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Cenovus investing $3.5B/yr in oil development

Cenovus Energy Inc. plans to accelerate oil project development over the next decade, investing an average of up to $3.5 billion a year as it seeks to increase production to about 500,000 barrels per day by the end of 2021.


June 6, 2011
by CANADIAN PRESS

CALGARY: Cenovus Energy Inc. plans to accelerate oil project development over the next decade, investing an average of up to $3.5 billion a year as it seeks to increase production to about 500,000 barrels per day by the end of 2021.

“Based on the strong performance delivered by our teams over the past year, we believe we can bring on substantially more oil production earlier than initially planned,” president and CEO Brian Ferguson said. “We plan to expand current conventional oil and oil sands opportunities and bring on new projects.”

The plan now targets total oil production of about 500,000 barrels per day by the end of 2021, including oil sands production of more than 400,000 barrels per day. That would be almost six times greater than current oil sands production of 70,000 bbls/d, with a new oil sands project phase expected to come on stream every 12 to 18 months

The plan also foresees conventional oil production of 120,000 to 130,000 bbls/d by the end of 2016, nearly double current production of about 70,000.

“Capital investment will be focused on growing the company’s oil assets with a total average annual investment of about $3 billion to $3.5 billion planned over the next decade,” the company said.

However, there is “considerable flexibility” built into its capital plan since most of the investment is discretionary, with only $1.1 billion of the 2012 plan considered to be committed capital needed to maintain current operations and construct approved oil sands expansions.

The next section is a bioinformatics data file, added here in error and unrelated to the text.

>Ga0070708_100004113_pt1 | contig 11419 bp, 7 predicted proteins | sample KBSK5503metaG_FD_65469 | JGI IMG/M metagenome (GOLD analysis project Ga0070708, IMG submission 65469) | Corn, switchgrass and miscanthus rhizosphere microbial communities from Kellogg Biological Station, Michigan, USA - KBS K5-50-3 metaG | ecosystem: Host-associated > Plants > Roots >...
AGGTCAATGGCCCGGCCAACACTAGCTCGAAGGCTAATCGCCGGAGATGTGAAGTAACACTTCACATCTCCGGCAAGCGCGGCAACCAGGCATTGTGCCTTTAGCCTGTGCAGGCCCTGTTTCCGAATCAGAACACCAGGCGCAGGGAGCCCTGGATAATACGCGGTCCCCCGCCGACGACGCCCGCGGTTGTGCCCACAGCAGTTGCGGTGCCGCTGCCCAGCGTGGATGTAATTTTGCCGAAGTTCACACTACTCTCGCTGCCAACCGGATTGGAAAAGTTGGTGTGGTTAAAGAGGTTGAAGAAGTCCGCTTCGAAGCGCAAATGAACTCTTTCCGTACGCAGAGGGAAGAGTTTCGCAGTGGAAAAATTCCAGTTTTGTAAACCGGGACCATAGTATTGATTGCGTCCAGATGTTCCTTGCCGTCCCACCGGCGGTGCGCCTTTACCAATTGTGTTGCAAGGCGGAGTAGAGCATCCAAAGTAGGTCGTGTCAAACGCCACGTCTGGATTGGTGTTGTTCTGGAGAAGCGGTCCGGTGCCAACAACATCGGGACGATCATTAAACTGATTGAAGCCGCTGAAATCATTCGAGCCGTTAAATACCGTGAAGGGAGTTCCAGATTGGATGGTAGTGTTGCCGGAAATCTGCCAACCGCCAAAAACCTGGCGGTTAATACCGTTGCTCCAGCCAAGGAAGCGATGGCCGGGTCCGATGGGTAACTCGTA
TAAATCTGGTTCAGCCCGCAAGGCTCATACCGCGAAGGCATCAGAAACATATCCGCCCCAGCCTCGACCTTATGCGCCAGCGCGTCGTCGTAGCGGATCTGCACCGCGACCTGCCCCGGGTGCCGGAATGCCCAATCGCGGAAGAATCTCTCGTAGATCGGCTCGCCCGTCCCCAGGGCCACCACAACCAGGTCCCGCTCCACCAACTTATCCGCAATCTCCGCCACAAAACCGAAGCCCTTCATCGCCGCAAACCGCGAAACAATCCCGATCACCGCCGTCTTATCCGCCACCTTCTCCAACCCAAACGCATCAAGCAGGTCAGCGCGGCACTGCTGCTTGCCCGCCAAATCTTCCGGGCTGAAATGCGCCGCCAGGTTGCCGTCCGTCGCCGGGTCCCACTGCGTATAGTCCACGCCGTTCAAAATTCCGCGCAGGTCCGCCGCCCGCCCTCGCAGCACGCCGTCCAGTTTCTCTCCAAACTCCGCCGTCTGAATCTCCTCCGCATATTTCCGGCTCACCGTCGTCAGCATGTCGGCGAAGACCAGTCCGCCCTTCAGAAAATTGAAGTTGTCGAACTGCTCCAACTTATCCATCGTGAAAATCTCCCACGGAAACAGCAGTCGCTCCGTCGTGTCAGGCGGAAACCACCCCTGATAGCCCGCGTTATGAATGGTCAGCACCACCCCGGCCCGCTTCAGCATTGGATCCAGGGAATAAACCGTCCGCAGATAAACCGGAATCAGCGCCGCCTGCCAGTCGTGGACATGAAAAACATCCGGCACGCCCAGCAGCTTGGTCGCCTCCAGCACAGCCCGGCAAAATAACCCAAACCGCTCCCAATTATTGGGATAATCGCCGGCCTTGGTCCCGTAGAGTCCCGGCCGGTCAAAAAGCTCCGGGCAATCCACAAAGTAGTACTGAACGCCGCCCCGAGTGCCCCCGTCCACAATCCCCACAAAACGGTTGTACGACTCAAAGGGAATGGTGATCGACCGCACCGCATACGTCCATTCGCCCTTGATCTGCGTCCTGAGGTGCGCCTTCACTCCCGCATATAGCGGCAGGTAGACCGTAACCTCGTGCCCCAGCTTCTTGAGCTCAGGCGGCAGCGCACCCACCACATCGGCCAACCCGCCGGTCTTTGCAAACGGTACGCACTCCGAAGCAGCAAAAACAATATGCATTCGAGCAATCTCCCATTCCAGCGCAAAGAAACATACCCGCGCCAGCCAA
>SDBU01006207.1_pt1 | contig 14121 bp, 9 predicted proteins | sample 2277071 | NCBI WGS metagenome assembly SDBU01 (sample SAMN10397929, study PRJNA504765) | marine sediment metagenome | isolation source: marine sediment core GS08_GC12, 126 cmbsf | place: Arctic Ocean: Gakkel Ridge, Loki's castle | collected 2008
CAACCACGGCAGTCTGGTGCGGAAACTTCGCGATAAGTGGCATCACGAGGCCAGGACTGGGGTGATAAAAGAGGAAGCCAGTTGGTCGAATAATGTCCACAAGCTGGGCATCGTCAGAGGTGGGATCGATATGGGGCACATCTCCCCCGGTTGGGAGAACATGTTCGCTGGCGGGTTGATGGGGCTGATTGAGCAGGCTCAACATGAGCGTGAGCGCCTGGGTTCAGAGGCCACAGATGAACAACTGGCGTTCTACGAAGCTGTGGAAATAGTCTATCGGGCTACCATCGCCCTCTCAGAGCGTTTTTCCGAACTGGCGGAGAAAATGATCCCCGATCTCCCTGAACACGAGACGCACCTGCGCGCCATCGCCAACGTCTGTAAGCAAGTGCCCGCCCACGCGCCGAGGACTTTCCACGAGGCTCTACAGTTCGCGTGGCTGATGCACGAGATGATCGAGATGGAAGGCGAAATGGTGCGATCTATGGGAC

Cenovus anticipates an average of $800 million to $1 billion in committed capital for each of the remaining years of the next decade. And it plans to take a balanced approach to cash flow in excess of committed capital, with “a priority is to be placed on using excess cash flow to grow the dividend after 2011.”

Organic growth opportunities will be funded with the balance of free cash flow and if necessary, additional debt financing will be used to support capital investment for the first half of the 10-year plan.

Foster Creek and Christina Lake are expected to contribute about two-thirds of oil sands production. The company now expects to reach approximately 350,000 bbls/d of oil sands production by the end of 2019, compared with the 300,000 bbls/d milestone it had set in its 2010 strategic plan.

To achieve its production growth, Cenovus is working to have 400,000 bbls/d to 500,000 bbls/d net of oil sands projects approved by regulators by 2015, it said.

The strong resource base at Foster Creek has prompted the company to increase expected total gross production capacity to between 270,000 bbls/d and 290,000 bbls/d, from the previous expectation of 235,000 bbls/d gross.

Foster Creek phases F, G and H are now each planned to have production capacity of 35,000 bbls/d, which is 5,000 bbls/d more than initially anticipated at each phase.

Cenovus is also moving up the anticipated timelines for first production from phases G and H as well as future phases.

Steaming at Christina Lake phase C is underway, about six weeks ahead of schedule. Construction of phase D is more than half complete and is three to six months ahead of schedule, it said.

Cenovus is assessing whether it will be able to increase the production capacity of future phases at Christina Lake and accelerate the timing of those projects. The Narrows Lake project is still expected to begin producing in 2016 and Grand Rapids in 2017. Foster Creek, Christina Lake and Narrows Lake are jointly owned with ConocoPhillips and project timing is subject to partner approval.

While the bulk of Cenovus’s future growth will be in the oil sands, the company also expects significant near-term growth in conventional oil production, it said.

It anticipates oil production from operations such as Pelican Lake, Weyburn, southern Alberta, Saskatchewan Bakken and Lower Shaunavon will increase to between 120,000 bbls/d and 130,000 bbls/d by the end of 2016 from about 70,000 bbls/d currently.
© 2011 The Canadian Press